Petitioner sought to cancel a registration for the mark ZEN DELITES for “cookies,” claiming a likelihood of confusion with its mark ZEN BAKERY for bakery goods, including cookies [BAKERY disclaimed]. Respondent Susan DeFuria conceded priority, and goods overlapped. So it all came down to the marks. How do you think the cookie crumbled? Jack Q. Drake Revocable Trust v. Susan DeFuria (May 11, 2016) [not precedential].


The Marks: The Board perceptively found that, “[i]n appearance and sound the two marks are similar to the extent that the first word of each mark is ZEN. The marks differ in appearance and sound by virtue of their other terms, which are BAKERY and DELITES, respectively.”

Respondent conceded that ZEN is a well-known term “as a Buddhist philosophy implying a superior way of being and state of mind.” Neither party provided evidence as to the meaning of DELITES, but it is “obviously a recognizable variant of “‘delights.'” And BAKERY is generic or highly descriptive in the field of baked goods.

Considering the meanings of the marks in their entireties, ZEN BAKERY might suggest a baking establishment that follows or is in some way guided by Zen principles. ZEN DELITES might suggest the pleasures (“delights”) of practicing Zen philosophy, or good things derived from the principles or practice of Zen. These meanings and connotations are distinguishable from those of Petitioner’s mark.

The Board agreed with Petitioner that BAKERY should be given less weight when considering its mark, but the marks still must be considered in their entireties.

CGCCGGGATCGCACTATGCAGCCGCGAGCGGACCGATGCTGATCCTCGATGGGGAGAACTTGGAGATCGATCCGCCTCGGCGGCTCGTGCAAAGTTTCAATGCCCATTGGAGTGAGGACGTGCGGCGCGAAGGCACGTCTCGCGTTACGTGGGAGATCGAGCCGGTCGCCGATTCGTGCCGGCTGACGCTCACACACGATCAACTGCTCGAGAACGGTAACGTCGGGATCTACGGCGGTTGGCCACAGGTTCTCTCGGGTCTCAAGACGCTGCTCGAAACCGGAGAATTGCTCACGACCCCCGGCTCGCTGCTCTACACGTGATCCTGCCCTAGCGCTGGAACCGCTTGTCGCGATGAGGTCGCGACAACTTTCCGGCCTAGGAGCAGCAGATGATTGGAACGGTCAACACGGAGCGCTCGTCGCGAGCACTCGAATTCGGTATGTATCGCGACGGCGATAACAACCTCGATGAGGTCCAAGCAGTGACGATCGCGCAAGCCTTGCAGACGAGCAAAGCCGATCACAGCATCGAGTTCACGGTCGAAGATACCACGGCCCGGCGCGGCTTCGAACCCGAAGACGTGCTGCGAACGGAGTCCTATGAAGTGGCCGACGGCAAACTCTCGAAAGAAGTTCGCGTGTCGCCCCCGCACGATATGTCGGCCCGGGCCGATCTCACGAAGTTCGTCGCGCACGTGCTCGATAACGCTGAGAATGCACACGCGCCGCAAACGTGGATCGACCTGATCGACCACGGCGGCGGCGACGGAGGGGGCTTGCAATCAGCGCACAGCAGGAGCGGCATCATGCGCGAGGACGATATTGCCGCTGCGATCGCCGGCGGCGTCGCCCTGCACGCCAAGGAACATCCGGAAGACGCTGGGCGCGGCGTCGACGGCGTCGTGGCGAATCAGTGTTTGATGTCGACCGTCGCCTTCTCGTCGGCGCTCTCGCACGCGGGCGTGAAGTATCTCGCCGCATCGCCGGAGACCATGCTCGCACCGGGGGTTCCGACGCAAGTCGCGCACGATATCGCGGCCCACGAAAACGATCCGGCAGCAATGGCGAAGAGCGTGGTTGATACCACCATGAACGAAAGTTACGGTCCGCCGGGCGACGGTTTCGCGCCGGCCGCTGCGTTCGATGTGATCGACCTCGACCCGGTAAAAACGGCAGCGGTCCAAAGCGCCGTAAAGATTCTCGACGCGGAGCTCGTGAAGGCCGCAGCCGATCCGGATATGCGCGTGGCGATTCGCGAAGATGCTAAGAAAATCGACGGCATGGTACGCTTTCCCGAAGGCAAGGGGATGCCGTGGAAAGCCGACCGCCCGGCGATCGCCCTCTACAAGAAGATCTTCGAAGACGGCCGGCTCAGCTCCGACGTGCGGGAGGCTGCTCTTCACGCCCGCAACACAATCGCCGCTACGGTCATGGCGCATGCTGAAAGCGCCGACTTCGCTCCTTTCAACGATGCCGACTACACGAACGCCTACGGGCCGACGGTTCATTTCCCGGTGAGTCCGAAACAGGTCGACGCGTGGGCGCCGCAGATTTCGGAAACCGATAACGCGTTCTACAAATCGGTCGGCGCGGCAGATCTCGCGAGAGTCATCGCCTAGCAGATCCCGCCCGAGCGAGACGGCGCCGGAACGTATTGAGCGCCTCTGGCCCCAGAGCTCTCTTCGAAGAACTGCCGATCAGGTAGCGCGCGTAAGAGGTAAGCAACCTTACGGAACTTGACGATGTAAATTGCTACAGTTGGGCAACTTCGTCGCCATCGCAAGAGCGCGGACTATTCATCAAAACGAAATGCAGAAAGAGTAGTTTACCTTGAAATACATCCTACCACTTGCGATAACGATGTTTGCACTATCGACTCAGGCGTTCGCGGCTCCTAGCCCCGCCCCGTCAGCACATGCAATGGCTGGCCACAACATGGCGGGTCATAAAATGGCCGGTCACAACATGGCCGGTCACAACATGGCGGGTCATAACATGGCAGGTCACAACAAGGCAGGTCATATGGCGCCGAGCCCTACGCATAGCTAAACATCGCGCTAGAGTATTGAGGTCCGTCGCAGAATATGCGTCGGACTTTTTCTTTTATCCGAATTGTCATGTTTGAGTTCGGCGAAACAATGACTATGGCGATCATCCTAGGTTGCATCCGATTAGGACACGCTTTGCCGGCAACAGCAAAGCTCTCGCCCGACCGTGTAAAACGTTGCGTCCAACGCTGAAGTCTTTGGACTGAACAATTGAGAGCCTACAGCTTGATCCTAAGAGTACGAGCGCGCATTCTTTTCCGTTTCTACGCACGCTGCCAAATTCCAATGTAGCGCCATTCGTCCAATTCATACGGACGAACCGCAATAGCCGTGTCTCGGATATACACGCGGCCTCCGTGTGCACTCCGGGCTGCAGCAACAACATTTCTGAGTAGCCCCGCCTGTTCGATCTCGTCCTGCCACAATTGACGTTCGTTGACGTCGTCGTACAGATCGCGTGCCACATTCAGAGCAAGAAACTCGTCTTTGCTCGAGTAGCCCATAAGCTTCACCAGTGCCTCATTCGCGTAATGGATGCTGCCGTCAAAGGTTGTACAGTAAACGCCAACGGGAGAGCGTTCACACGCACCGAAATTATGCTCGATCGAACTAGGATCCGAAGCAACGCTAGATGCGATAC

The Board found that the dissimilarities in the marks outweigh the similarities.


Letter of Protest: Petitioner pointed to the USPTO’s acceptance of its letter of protest during prosecution of Respondent’s underlying application, claiming that this shows prima facie evidence of confusing similarity. Not so, said the Board.

The Deputy Commissioner, in granting the letter of protest, did not make any finding as to likelihood of confusion, other than to say that Petitioner’s Reg. Nos. 1529901 and 4104964 were relevant to the Examining Attorney’s ultimate decision. In following letter of protest procedure, the Deputy Director did not instruct the Examining Attorney to do any more than “consider the following [registrations] and make an independent determination whether to issue a requirement or refusal …” Accordingly, it is clear that the Deputy Director’s action is not a prima facie demonstration of confusing similarity.

Prior Lawsuit:Petitioner pointed to a successful prior lawsuit against a third party as evidence of the strength of its mark, but the Board was not impressed. The prior suit involved a mark nearly identical to petitioner’s mark, and “does not show that a court would issue a similar injunction against a different mark, such as Respondent’s mark.” Moreover, the litigation was largely resolved by settlement.

Purchaser Care: As to purchaser care, even though cookies are inexpensive items, that does not mean they are “purchased carelessly or without discrimination.” [So much for the impulse purchase argument – ed.]

The Board concluded that the first du Pont factor controlled, and it dismissed the petition for cancellation.